Heat maps don’t just show you what links are being clicked on any given page, they also track where visitors are moving their mouse and where they are clicking, even if it’s not on a link. The visual representation looks a bit like an infrared image. Areas on the page that see the most activity appear bright yellow to red, while the least amount of activity appears blue to green. The hotter the color, the more activity is occurring in that spot. As a result, you can easily see where people are interacting and where they are not interacting at a quick glance.
Using heat maps gives you some insight into your visitors’ behavior and how effective your webpages are at driving engagement. It also gives you the opportunity to identify what parts of your pages are working and aren’t working so that you can make adjustments. For example, if a CTA (call-to-action) is colored blue, it means you’re probably not getting as much interaction with it as you would like. Moving the CTA to a part of the page that is indicated as having more engagement might make it more effective.
Types of Heat Maps
You can customize your heat maps to make use of a variety of different user behavioral data. This allows you to get more specific information about any given webpage. A few of the different heat maps that you can implement include:
Click and Tap
Click and tap heat maps show you where visitors are clicking on your page (or tapping if they’re on a mobile device). Click and tap heat maps are helpful for several reasons. You can see what clickable elements they are clicking on and what clickable elements they aren’t clicking on. If certain links aren’t being clicked on, you may need to move them to a space that’s getting more interaction. They may also be clicking on the links that are distracting them from your CTA. You can remove certain clickable elements to help streamline their experience.
You can also see where visitors are clicking on elements that may not be clickable. This can provide you with information about certain elements that visitors may think are links that aren’t, thereby pointing out a design flaw that could be frustrating your visitors.
A move/hover heat map shows you where visitors are moving their mouse on screen even if they’re not clicking on anything. This can be very useful since it essentially works as an eye tracking test. By tracking where visitors are moving and hovering their mouse, you can get a general idea of what they are looking at. This, in turn, provides information on what elements are attracting their attention and what elements aren’t, which can be very helpful in improving existing web pages or designing new ones. For example, if you post blog content accompanied by an image, you can use a move/hover heat map to determine whether people are actually looking at the image or not. If they’re not, you may want to reposition the image to a space where they tend to hover more often so that it has a bigger impact.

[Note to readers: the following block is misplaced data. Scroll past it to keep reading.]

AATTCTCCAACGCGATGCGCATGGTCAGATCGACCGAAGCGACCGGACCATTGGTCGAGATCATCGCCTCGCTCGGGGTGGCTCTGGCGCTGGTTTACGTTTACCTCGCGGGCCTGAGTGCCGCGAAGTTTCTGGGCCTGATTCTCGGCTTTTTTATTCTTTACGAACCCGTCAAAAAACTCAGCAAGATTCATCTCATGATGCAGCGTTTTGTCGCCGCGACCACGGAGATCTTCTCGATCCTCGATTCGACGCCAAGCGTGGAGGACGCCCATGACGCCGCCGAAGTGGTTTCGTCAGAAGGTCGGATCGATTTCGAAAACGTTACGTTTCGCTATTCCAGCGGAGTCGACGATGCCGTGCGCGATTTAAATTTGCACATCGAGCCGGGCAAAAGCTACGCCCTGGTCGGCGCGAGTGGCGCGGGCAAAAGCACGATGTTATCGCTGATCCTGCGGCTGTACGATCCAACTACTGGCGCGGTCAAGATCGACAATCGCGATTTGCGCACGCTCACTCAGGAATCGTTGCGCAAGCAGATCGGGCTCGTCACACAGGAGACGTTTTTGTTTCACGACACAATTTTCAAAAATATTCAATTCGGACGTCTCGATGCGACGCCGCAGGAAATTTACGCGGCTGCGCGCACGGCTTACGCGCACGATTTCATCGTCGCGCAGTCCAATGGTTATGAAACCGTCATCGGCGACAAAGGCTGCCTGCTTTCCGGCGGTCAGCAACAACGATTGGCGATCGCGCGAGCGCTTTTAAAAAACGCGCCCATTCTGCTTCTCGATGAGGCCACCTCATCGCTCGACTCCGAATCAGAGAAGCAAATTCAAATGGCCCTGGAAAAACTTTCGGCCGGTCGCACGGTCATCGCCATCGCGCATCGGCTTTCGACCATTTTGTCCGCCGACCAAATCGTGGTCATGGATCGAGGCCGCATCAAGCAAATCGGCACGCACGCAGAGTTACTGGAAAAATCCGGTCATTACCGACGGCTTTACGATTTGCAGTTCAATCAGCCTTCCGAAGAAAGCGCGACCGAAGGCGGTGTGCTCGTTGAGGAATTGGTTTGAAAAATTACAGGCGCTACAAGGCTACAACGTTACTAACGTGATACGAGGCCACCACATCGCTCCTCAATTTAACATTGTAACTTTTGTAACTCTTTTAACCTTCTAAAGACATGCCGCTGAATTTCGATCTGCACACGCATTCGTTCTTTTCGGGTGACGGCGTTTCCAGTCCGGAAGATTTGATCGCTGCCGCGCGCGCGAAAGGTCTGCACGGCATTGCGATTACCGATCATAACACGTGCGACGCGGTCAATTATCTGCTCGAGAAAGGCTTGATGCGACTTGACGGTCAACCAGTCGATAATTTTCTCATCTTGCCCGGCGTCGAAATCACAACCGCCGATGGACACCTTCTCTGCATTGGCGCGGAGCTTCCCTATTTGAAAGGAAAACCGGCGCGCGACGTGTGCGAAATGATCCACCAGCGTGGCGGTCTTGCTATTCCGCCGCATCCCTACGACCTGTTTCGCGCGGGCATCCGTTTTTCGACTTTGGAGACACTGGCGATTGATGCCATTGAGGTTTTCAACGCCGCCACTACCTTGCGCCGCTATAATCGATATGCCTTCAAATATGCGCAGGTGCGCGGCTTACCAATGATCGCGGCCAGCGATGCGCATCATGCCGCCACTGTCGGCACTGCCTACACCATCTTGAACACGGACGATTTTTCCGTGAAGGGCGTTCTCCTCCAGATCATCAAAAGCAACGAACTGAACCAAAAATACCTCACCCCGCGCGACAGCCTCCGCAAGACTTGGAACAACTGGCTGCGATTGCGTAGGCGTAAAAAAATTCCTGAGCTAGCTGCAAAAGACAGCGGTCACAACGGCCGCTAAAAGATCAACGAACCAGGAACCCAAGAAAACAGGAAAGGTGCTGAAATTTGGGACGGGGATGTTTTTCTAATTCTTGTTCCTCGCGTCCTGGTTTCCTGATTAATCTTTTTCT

Move/hover heat maps can also show you why they may not be clicking on certain links (if they don’t move across it, they may have missed it) and whether they are using your product recommendation carousel or not.
A scroll heat map lets you see how far down your page visitors are scrolling before they leave. If you’re posting a lot of long-form content, this can give you an idea of whether the content is good or relevant (visitors who don’t like the content will leave the page without scrolling to the end) or if the content is simply too long. If you notice a trend of visitors leaving after only scrolling halfway through your content on multiple pages, then maybe short-form content is more suited for your audience. Scroll heat maps are also effective for determining the best place to position your CTA.
Attention heat maps use the browser data available from visitors to display how much time they are spending on your pages. Think of them as the broadest version of the heat maps available since they provide the most general view of how users are interacting with your website.